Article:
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Colored Pencil Basics
COLOR PENCIL EXERCISE 1 : Experimenting with Texture
More of this Feature
Part 1: Colored Pencil Basic Strokes
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Experimenting, practising with small areas of color, 'playing' with the medium, is the artist's equivalent of a musician's playing scales and improvising. Try this exercise to find out what you can do with colored pencil. You don't need a huge box of pencils - you can start off with whatever you have.

For color pencil drawing, a good, firm, fine-toothed paper is essential. The examples above were drawn on Arches Aquarelle (watercolor) hot-pressed paper, which took many more layers of color, and gave much better results when blending, without the patchiness evident on cheap sketch paper. A heavily sized paper, such as the watercolor paper, will give different results to a more velvety 'Velours' paper. Try these experiments on a variety of paper types to see what results you can achieve.

  • Shading - Make a series of shaded areas, solid and graduated. How much variation can you achieve? How smoothly can you blend two overlaid colors? Make sure you use a light touch and gradually build up the color.
  • Hatching - hatch a large area with straight marks - avoid making hatches that curve in an arc created by your wrist or arm movement. Try stopping a series of hatch marks along a line, to create an edge.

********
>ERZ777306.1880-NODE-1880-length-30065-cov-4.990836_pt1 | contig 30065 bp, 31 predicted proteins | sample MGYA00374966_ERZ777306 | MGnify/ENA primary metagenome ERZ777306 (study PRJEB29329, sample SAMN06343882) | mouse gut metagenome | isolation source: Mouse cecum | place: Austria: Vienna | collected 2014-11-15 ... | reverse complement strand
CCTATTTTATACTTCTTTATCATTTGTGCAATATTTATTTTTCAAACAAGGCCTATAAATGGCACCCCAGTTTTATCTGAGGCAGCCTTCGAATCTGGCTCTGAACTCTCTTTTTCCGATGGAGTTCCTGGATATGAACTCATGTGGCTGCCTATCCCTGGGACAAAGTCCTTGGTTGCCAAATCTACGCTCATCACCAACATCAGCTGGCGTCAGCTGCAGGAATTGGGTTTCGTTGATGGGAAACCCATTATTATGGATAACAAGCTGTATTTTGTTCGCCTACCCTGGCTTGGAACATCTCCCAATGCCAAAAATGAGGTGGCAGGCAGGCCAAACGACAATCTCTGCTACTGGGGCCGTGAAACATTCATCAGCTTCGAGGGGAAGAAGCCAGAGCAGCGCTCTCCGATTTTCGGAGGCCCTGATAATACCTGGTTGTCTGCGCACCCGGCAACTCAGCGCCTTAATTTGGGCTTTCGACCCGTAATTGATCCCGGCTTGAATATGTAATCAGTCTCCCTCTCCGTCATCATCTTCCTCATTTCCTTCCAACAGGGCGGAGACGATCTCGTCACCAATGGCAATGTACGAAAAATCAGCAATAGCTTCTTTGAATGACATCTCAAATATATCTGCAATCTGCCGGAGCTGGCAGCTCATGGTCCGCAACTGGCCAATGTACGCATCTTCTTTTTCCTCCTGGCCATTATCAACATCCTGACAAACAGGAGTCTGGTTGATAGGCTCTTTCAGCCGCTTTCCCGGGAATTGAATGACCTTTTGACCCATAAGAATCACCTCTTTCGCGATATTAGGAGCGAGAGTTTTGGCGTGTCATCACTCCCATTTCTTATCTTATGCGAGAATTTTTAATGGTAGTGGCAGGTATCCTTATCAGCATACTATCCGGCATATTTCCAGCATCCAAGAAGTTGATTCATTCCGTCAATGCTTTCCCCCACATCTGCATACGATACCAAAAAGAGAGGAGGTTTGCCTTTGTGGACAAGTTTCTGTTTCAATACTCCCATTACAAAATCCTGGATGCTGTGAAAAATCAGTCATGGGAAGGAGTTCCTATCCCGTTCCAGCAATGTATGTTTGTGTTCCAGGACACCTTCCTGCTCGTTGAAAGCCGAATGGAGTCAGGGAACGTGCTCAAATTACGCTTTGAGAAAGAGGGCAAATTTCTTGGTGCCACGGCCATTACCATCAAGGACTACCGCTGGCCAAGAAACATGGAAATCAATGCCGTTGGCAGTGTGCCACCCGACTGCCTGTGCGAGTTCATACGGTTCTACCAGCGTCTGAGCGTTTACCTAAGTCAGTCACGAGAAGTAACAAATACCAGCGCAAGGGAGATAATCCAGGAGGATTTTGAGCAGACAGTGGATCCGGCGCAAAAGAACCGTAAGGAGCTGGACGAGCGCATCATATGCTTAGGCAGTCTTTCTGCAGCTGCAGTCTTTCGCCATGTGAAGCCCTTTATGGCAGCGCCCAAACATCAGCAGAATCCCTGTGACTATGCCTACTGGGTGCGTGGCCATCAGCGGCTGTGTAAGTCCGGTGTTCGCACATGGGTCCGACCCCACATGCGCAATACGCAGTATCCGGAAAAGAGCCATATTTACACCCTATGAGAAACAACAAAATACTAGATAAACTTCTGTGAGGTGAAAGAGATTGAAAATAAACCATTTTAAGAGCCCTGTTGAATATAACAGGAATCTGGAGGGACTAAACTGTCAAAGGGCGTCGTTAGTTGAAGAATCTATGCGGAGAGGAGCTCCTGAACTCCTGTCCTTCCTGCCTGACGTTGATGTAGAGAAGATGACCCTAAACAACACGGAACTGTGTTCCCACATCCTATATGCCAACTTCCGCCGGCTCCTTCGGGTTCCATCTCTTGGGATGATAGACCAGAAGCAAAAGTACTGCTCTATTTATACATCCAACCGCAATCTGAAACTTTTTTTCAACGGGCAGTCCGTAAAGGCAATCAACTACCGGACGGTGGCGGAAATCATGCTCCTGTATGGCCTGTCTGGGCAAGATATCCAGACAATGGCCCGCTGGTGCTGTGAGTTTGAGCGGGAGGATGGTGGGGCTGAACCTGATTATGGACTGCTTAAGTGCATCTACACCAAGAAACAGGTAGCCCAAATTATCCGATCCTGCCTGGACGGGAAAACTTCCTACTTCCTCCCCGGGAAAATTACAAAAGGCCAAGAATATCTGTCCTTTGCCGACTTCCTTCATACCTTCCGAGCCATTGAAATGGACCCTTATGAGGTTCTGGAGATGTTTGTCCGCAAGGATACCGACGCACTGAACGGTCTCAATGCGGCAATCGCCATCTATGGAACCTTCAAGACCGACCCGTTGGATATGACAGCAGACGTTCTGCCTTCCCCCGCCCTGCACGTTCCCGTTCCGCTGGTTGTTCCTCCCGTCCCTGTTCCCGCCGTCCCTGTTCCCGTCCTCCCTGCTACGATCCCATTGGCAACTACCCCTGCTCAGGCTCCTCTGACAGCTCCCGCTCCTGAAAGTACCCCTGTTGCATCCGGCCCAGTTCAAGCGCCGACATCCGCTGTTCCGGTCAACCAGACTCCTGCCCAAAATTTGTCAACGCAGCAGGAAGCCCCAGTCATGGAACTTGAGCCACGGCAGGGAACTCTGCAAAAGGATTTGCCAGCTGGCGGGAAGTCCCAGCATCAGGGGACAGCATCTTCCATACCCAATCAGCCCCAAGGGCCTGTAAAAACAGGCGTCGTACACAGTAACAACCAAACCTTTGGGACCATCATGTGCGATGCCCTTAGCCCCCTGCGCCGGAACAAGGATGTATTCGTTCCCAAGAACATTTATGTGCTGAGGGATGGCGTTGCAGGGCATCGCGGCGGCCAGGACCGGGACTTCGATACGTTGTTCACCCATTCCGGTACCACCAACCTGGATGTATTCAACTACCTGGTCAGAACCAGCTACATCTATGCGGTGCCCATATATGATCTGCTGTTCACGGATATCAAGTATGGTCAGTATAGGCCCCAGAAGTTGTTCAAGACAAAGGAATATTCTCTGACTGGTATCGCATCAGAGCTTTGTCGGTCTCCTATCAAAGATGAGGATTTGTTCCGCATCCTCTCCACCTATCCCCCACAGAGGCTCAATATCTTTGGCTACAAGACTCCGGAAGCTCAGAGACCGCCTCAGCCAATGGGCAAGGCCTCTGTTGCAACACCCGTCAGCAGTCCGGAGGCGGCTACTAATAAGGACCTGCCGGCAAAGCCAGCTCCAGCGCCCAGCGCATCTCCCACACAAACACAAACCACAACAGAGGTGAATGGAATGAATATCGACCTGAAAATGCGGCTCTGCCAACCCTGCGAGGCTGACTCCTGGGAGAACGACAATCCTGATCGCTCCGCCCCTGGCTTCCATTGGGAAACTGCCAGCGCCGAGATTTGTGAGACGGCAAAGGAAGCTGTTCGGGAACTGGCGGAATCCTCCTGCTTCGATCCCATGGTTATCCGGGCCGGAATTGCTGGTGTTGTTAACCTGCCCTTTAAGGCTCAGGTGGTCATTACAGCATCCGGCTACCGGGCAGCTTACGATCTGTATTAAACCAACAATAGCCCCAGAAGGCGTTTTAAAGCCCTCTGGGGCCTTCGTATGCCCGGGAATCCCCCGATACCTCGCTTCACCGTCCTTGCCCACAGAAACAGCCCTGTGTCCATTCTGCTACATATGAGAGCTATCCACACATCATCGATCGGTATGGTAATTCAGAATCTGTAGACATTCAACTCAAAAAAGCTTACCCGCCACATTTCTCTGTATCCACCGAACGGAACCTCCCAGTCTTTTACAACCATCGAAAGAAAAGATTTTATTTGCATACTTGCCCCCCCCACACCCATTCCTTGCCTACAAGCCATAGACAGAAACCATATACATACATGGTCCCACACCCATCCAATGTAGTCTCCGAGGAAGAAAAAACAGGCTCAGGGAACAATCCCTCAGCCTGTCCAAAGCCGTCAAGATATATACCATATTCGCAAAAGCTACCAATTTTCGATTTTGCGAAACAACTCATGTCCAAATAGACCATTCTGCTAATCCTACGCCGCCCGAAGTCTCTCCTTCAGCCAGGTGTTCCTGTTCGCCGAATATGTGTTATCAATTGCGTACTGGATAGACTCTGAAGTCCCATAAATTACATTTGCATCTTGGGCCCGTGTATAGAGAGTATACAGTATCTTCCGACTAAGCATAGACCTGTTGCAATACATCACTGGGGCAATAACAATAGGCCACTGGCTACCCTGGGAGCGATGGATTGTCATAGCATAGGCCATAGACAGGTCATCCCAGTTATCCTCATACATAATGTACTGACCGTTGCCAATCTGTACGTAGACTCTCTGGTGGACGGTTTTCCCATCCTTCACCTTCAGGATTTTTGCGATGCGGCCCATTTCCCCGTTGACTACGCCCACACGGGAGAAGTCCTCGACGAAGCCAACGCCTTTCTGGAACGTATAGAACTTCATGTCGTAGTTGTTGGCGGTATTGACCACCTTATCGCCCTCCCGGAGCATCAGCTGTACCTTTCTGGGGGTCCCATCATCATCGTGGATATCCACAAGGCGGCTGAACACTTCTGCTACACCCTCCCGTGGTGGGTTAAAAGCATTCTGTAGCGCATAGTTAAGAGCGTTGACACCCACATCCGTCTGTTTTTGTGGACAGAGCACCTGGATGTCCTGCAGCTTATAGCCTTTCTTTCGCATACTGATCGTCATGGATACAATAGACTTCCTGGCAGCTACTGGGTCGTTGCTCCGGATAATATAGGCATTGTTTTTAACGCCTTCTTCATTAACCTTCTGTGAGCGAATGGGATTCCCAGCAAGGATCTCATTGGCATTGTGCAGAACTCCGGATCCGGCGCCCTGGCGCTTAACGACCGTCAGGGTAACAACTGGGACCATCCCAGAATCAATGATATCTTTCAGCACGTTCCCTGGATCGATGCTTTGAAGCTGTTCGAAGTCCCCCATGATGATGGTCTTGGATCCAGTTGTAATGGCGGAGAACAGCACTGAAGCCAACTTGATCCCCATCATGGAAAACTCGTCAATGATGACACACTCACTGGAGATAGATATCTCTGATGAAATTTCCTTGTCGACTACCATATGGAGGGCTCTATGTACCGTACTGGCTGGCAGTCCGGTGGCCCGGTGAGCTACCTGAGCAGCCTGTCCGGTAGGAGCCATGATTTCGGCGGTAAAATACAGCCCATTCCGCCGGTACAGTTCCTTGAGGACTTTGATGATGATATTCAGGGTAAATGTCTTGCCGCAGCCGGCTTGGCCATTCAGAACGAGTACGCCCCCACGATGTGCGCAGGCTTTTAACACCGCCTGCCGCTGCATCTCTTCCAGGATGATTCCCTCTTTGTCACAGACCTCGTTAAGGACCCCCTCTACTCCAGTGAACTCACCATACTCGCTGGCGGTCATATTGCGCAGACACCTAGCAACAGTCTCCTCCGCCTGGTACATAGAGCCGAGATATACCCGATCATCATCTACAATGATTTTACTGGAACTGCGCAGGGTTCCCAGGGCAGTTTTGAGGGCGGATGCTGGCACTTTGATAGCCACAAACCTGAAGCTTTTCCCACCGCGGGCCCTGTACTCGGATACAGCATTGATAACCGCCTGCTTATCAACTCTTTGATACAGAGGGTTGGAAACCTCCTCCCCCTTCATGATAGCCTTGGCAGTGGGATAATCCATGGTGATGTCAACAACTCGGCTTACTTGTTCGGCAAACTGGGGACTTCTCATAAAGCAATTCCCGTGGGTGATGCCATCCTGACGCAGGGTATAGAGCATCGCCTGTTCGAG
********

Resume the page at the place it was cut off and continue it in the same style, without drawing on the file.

• Cross-hatching - lay down an area of regular hatching, then hatch across it at right angles. Create areas of fine hatching and coarse. How does it look when you use similar colors? Complementary colors? Try overlaying multiple layers and colors.
  • Scumbling - create fine and coarse areas of scumbling. Use regular even circles and random irregular circles. Try scumbling over a smoothly shaded area. Use a variety of color combinations.
  • Burnishing - go over and over the same area, starting lightly and building pressure, until you have a smooth, solid block of color. Try alternating colors or shades, laying light over dark and vice-versa.
  • Incising - Lay down two thick layers of contrasting color. Try using a variety of implements to scratch away the top layer - a knife-blade, a knitting needle or chopstick, a comb.
  • Tips:
  • Keep your pencil sharp
  • Use good quality drawing paper
  • Note what colors you use for future reference
  • Have fun!

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